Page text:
Make sure you’ve checked to see if you need a visa for the country you are visiting, which you can apply for in person if you live in a city where there is a consulate, or directly at the embassy in Washington, DC (otherwise it is easily done by mail). Some countries even allow you to acquire visas upon entry at the airport, though this should be triple-checked in advance of your departure. For more on that, click here. If you are short on time or are not good with paperwork, a reputable visa and passport expediting agency can be a smart albeit costly choice.

Even if you are not planning to travel, renew your passport and let it be your incentive (I swear mine calls to me). You never know when you’ll need to travel at the drop of a hat.

Make photocopies of the picture page of your passport. Carry one on you and leave one with a friend or relative back home in case of a lost or stolen passport. I would also suggest scanning and emailing a copy of your passport’s picture page to yourself!

Air_travel_topic_image_Lufthansa_737_interiorAir Travel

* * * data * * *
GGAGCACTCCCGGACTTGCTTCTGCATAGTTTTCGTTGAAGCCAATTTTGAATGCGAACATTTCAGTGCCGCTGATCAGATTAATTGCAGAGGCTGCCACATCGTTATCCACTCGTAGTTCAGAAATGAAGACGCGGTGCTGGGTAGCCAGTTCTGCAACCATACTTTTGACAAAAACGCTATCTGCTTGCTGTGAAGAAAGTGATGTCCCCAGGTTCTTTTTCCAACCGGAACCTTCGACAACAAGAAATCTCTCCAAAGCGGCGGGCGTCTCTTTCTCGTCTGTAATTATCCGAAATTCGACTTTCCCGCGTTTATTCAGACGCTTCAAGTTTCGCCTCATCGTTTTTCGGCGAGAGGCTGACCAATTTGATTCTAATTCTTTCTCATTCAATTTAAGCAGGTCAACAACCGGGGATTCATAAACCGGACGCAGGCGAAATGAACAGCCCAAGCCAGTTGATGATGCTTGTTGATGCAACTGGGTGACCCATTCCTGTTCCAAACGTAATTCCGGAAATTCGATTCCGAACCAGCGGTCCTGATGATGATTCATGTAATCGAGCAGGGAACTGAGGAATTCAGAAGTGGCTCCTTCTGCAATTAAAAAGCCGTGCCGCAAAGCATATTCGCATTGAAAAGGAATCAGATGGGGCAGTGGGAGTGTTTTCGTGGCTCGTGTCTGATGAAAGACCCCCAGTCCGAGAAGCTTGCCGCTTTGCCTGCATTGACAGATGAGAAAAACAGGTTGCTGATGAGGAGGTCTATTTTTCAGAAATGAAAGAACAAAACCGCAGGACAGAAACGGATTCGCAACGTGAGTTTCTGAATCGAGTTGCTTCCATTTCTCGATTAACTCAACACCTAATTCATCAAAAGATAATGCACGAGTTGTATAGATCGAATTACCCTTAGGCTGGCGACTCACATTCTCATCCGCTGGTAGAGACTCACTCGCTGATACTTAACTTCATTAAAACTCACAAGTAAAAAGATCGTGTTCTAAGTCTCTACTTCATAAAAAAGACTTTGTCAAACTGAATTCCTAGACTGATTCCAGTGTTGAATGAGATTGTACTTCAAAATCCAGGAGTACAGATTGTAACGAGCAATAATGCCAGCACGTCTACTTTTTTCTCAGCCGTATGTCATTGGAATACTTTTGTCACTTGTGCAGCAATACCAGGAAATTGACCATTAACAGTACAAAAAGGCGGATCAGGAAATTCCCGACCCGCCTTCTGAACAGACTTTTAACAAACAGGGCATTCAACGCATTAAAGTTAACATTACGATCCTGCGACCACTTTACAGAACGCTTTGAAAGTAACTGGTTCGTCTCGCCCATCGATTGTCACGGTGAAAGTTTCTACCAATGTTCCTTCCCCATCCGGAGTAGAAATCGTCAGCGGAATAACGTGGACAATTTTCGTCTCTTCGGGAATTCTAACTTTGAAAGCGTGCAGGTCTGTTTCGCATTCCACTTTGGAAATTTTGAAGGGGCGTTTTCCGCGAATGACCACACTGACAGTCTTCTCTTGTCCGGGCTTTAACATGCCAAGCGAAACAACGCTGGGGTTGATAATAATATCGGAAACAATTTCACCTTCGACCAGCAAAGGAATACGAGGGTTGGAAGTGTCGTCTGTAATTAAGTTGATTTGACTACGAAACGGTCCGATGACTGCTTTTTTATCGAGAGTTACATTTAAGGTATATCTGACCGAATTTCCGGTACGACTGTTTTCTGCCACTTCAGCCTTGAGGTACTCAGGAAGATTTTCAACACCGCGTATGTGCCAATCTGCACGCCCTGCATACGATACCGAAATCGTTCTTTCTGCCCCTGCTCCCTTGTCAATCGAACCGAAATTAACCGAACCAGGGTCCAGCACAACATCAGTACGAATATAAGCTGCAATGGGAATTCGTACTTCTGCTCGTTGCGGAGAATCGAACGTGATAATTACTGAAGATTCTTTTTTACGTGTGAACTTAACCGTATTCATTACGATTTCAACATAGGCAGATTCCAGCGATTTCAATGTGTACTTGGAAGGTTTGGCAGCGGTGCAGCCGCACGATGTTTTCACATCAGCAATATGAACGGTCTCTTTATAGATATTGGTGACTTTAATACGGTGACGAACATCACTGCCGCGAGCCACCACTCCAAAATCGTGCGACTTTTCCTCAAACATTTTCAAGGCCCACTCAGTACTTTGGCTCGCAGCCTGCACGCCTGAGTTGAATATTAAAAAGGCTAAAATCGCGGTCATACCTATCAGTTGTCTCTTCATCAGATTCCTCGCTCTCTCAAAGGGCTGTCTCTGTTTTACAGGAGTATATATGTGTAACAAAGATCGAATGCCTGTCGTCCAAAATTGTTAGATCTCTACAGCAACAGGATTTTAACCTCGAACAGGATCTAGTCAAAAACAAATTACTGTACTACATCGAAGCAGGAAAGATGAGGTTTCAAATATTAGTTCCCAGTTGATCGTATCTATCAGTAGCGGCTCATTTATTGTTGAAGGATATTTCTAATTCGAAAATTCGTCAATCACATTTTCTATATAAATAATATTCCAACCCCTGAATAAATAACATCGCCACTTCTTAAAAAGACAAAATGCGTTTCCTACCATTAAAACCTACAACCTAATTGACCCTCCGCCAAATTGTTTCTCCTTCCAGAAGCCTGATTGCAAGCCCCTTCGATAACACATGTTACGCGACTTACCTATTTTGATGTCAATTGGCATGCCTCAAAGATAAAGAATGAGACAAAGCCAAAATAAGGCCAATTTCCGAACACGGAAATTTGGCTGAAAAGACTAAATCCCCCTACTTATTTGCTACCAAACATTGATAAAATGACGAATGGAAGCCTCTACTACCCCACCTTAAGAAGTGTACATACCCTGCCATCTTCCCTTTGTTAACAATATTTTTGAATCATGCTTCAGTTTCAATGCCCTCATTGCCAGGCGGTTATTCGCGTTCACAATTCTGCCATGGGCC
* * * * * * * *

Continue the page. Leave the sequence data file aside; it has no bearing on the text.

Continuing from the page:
I could write volumes here about pertinent facts, starting with something as basic as knowing the difference between a “direct” and a “nonstop” flight (you’ll want the latter) and making sure you purchase your ticket under the same name that appears on your passport or ID. If the airline allows, secure your seat assignment wisely using a website such as SeatGuru.com well in advance. Familiarize yourself with what is permitted and prohibited in your carry-on bags so that you don’t hold up the line at the security check or have anything confiscated. This government link answers this and myriad other questions about air travel. Dress comfortably and in layers—air conditioning can bounce from arctic to nonexistent—and always bring healthy snacks. Sanitize your area (yes, the tabletop, seat-belt buckles, armrests, etc., really are that germ-covered). Be vigilant when shopping online of sites that will sell you multiple-leg flights with ridiculously tight connections—something especially implausible if the airport is huge and you might be changing to an airline in another terminal.